you Ambassador Agah. I am pleased to be able to present to the TPRB my
Report on recent trade and trade-related developments associated with the
financial and economic crises. I would like to spend a few minutes
introducing the Report and describing where I would welcome further guidance
from the TPRB so that I and the Secretariat can continue to try to address
the concerns and support the needs of WTO Members in this exercise.
I believe that this is an important initiative in
the TPRB. It reflects the responsibility of the WTO to play an active and
constructive role in helping to manage the current, very difficult, global
economic situation and to promote an early end to the recession and the
restoration of strong, sustainable growth in world trade. The speed with
which the economic situation deteriorated since the financial crisis in
September last year has meant that there has been little time to carry out
the extensive consultations with Members that typically precede an
initiative of this kind in the WTO. We are all having to feel our way as we
I took good note of the concerns that some of you
expressed in the General Council last week about the mandate and the purpose
of this monitoring exercise. Let me reassure you that the seeds for this
initiative were not sown in Davos, nor in the G-20. This is a home-grown
initiative that started in the WTO and that, I believe, should continue in
the WTO as long as the global economic situation justifies it. Last October,
I established a task force in the Secretariat to advise me on the trade
implications of the financial crisis. Several Members suggested to me at the
time that this was an exercise of broad and general interest to WTO Members,
and encouraged me to share the task force results. You may recall proposals
made at the HODs meeting on 12 November, for example by Ambassador Hisham
Badr of Egypt on behalf of the Arab Group, that I report in writing on the
work of the secretariat task force and that there be a discussion among
Members on the trade impact of the global financial crisis. Those proposals
were supported by other Members from developed and developing countries. I
made a statement about this at the 17 December TNC, and we discussed it at
the 18 December General Council. This meeting today is the follow-up to
This must be a Member-driven initiative if it is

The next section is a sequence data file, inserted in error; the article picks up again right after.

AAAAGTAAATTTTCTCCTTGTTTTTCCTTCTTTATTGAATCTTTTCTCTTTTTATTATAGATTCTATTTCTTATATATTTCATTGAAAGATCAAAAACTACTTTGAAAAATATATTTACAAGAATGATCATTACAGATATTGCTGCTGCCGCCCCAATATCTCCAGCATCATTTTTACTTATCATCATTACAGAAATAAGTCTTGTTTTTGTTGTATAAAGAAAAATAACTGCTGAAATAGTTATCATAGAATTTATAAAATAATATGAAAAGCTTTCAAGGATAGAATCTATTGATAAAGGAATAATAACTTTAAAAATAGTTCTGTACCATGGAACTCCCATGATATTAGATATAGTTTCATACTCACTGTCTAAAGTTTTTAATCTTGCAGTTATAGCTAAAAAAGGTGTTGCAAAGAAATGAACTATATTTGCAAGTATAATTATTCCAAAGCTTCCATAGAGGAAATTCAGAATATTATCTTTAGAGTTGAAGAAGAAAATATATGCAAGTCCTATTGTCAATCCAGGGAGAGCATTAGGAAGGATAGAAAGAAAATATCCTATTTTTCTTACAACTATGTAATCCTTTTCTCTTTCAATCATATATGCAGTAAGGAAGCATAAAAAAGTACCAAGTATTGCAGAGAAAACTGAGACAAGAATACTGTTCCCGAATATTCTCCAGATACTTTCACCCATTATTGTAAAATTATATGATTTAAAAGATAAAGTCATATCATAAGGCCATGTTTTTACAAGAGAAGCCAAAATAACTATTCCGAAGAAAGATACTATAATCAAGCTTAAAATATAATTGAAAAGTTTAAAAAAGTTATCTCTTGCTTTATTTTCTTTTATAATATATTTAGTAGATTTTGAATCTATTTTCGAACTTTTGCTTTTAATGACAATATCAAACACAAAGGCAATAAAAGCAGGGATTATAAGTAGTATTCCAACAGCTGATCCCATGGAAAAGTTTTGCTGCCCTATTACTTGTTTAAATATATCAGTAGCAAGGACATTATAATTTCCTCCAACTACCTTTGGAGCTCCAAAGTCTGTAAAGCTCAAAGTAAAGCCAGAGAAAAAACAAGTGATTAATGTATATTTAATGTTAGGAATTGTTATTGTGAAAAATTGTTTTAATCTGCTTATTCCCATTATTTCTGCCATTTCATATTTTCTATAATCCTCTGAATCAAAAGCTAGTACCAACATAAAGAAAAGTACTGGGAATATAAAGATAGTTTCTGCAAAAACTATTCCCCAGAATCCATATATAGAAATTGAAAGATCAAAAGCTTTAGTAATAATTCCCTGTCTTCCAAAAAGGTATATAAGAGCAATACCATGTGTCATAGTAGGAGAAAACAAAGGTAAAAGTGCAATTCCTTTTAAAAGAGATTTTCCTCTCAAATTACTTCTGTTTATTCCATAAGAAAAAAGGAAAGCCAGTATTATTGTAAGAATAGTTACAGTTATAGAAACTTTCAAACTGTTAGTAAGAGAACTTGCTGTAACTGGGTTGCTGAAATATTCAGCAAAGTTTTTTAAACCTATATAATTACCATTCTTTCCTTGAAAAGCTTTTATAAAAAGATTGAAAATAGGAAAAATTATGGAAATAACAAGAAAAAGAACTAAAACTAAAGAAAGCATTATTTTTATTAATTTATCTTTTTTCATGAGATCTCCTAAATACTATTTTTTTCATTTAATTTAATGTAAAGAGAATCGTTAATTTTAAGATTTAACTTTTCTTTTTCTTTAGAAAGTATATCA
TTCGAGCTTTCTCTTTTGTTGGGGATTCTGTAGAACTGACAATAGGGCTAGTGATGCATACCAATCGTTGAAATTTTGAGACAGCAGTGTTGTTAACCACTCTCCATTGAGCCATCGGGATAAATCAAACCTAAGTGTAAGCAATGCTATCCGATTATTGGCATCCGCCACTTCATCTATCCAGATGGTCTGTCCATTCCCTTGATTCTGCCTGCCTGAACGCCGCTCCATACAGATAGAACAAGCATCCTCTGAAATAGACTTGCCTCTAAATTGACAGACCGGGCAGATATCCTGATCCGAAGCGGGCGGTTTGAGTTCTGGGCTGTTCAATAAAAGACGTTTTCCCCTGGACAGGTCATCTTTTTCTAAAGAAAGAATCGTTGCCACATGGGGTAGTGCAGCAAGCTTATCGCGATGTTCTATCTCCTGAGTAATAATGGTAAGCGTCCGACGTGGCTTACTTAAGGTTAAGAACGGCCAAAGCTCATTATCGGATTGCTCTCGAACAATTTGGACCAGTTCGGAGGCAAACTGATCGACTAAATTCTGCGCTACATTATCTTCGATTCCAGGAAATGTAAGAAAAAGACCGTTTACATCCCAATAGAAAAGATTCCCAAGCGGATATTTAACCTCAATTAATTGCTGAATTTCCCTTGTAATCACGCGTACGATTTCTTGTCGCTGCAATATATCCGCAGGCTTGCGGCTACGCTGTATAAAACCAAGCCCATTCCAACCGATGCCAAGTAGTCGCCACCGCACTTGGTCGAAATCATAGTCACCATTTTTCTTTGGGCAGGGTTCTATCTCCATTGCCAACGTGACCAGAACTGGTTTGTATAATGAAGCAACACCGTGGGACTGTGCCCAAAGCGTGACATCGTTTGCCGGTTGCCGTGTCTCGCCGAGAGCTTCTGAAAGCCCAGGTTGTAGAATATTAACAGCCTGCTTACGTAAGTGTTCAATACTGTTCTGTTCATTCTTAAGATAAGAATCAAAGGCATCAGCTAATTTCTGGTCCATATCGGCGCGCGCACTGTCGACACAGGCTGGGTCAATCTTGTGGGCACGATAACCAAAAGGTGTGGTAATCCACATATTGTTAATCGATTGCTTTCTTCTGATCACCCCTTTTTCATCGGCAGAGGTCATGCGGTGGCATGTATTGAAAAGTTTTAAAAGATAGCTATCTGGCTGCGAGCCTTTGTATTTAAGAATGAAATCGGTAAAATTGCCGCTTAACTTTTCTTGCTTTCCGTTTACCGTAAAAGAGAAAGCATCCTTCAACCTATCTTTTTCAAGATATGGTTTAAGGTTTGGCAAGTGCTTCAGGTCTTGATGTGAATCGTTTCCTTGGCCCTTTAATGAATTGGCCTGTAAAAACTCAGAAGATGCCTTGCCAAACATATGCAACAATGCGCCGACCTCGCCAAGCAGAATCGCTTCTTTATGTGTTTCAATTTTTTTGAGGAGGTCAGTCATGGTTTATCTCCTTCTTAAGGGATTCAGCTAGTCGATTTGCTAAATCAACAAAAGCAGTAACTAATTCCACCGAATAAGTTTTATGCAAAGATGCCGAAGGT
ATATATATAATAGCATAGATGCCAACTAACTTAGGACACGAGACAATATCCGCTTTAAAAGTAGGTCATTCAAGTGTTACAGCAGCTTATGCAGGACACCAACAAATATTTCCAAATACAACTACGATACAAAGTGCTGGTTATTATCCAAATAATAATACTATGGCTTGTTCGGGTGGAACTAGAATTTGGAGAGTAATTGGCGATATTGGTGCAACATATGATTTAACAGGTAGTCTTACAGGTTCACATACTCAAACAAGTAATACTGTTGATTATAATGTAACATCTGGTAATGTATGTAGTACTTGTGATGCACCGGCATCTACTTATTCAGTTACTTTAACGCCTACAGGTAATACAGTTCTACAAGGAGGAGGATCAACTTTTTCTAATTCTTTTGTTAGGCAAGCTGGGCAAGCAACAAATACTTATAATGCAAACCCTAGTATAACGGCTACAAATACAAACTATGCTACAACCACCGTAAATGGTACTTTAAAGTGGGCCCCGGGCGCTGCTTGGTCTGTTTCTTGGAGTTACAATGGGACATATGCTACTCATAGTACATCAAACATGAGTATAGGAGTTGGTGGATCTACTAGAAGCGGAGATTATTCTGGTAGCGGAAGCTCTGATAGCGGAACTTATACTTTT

to be successful. It needs to be carried out by, and for the benefit of, the
whole membership, or the “G-153” as Ambassador Navarro of Bolivia said last
week. I do not believe there can be any doubt that the WTO membership has a
responsibility to monitor policy developments that are having an impact on
international trade and on the multilateral trading system, nor that all WTO
Members have a strong interest in doing so. Switching on the radar to
provide ourselves with as much information and intelligence as possible
about trade-related policy developments around the world is crucial in
current economic circumstances, where trade growth has already stalled
globally. The fragile economic prospects of every WTO Member have become
especially vulnerable to the introduction of any new measure that closes off
market access or distorts competition. It is particularly the case for
developing countries, because economic growth is so heavily trade-dependent
for so many of them.
The seriousness of the global economic situation
demands that we make a collective effort to improve the prospects for an
early recovery. Completing the DDA is by far our most important contribution
in that respect. It is also the surest way we have of guarding our
individual trade interests and the multilateral trading system against the
threat of an outbreak of protectionism. In the meantime, we can
profitably monitor trade and trade-related developments and use the multiple
consultation provisions available to us in the WTO, informal as well as
formal, to shape a collective response to problems as they arise — for
example, correcting shortages of trade finance — and help to make sure that
our markets remain open for business and our trade policies are applied
My Report is intended to be a contribution to that
exercise, but let me stress that it must be viewed as work in progress. I
welcome your views today on how it can be improved. To be useful, monitoring
of this kind needs to be carried out regularly, and it needs to be based on
accurate information that is as comprehensive as possible.
Putting together this first Report proved clearly
that the Secretariat is not in a position at present to guarantee either the
accuracy or the completeness of the information we are looking for as long
as it has to rely on ad hoc and publicly available sources from which to
gather the information. There has to be much greater involvement of Members
in providing that information. I have received very helpful comments from
Korea correcting the information contained in my Report about recent changes
in Korea's trade and trade-related policies. Ambassador Montano of Ecuador
also provided additional, valuable information about his country's changes
in trade policies in his statement at the General Council last week,
including the fact that important trade-liberalising measures have been
taken recently. This information will allow me to make a start on improving
the quality of my Report, but we shall need the involvement of all WTO
Members in this exercise if we are to support a monitoring process that is
truly objective and comprehensive.
We have instruments in the WTO already, in the
form of multiple notification and transparency provisions, that would allow
us to collect a great deal more information about current policy
developments if Members were to apply them in the spirit with which they
were intended to be used. I shall be happy to provide Members with a short
summary of those provisions if it is felt helpful. I believe it is also
worth considering involving the acceding countries in this exercise, on the
condition that they show willingness to share information with the
membership on their recent trade and trade-related policy changes. For the